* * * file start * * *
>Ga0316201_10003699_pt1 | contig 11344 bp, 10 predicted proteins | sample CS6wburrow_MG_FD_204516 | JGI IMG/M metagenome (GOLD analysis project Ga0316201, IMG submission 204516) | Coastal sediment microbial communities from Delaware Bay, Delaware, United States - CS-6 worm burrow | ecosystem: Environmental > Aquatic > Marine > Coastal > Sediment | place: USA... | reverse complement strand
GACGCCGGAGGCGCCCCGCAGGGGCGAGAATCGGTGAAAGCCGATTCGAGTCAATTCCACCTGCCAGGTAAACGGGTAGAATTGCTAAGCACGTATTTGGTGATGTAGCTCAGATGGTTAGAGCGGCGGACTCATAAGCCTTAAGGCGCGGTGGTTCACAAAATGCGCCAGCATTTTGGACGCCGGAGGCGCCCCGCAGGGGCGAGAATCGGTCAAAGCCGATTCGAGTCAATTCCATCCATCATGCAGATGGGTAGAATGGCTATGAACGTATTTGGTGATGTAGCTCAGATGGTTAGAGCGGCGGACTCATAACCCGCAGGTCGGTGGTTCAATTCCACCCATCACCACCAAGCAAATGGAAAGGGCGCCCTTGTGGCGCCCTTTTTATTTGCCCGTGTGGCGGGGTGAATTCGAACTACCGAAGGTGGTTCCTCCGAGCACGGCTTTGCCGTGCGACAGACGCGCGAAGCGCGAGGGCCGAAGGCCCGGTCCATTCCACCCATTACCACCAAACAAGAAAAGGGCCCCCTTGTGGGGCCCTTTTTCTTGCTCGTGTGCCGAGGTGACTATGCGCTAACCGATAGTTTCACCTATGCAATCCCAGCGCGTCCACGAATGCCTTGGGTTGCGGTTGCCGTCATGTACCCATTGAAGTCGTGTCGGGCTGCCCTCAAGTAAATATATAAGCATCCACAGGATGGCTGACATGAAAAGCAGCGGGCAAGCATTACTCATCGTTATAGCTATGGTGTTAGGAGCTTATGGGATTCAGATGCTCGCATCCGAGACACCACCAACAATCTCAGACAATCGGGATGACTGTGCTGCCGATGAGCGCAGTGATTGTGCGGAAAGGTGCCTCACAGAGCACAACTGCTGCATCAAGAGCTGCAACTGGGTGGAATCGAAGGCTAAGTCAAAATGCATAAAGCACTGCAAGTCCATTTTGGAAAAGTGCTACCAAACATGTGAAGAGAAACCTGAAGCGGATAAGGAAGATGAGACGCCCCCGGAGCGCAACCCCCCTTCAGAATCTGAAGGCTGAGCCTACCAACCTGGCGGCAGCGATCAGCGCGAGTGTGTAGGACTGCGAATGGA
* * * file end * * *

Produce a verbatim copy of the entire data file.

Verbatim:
>Ga0316201_10003699_pt1 | contig 11344 bp, 10 predicted proteins | sample CS6wburrow_MG_FD_204516 | JGI IMG/M metagenome (GOLD analysis project Ga0316201, IMG submission 204516) | Coastal sediment microbial communities from Delaware Bay, Delaware, United States - CS-6 worm burrow | ecosystem: Environmental > Aquatic > Marine > Coastal > Sediment | place: USA... | reverse complement strand
GACGCCGGAGGCGCCCCGCAGGGGCGAGAATCGGTGAAAGCCGATTCGAGTCAATTCCACCTGCCAGGTAAACGGGTAGAATTGCTAAGCACGTATTTGGTGATGTAGCTCAGATGGTTAGAGCGGCGGACTCATAAGCCTTAAGGCGCGGTGGTTCACAAAATGCGCCAGCATTTTGGACGCCGGAGGCGCCCCGCAGGGGCGAGAATCGGTCAAAGCCGATTCGAGTCAATTCCATCCATCATGCAGATGGGTAGAATGGCTATGAACGTATTTGGTGATGTAGCTCAGATGGTTAGAGCGGCGGACTCATAACCCGCAGGTCGGTGGTTCAATTCCACCCATCACCACCAAGCAAATGGAAAGGGCGCCCTTGTGGCGCCCTTTTTATTTGCCCGTGTGGCGGGGTGAATTCGAACTACCGAAGGTGGTTCCTCCGAGCACGGCTTTGCCGTGCGACAGACGCGCGAAGCGCGAGGGCCGAAGGCCCGGTCCATTCCACCCATTACCACCAAACAAGAAAAGGGCCCCCTTGTGGGGCCCTTTTTCTTGCTCGTGTGCCGAGGTGACTATGCGCTAACCGATAGTTTCACCTATGCAATCCCAGCGCGTCCACGAATGCCTTGGGTTGCGGTTGCCGTCATGTACCCATTGAAGTCGTGTCGGGCTGCCCTCAAGTAAATATATAAGCATCCACAGGATGGCTGACATGAAAAGCAGCGGGCAAGCATTACTCATCGTTATAGCTATGGTGTTAGGAGCTTATGGGATTCAGATGCTCGCATCCGAGACACCACCAACAATCTCAGACAATCGGGATGACTGTGCTGCCGATGAGCGCAGTGATTGTGCGGAAAGGTGCCTCACAGAGCACAACTGCTGCATCAAGAGCTGCAACTGGGTGGAATCGAAGGCTAAGTCAAAATGCATAAAGCACTGCAAGTCCATTTTGGAAAAGTGCTACCAAACATGTGAAGAGAAACCTGAAGCGGATAAGGAAGATGAGACGCCCCCGGAGCGCAACCCCCCTTCAGAATCTGAAGGCTGAGCCTACCAACCTGGCGGCAGCGATCAGCGCGAGTGTGTAGGACTGCGAATGGA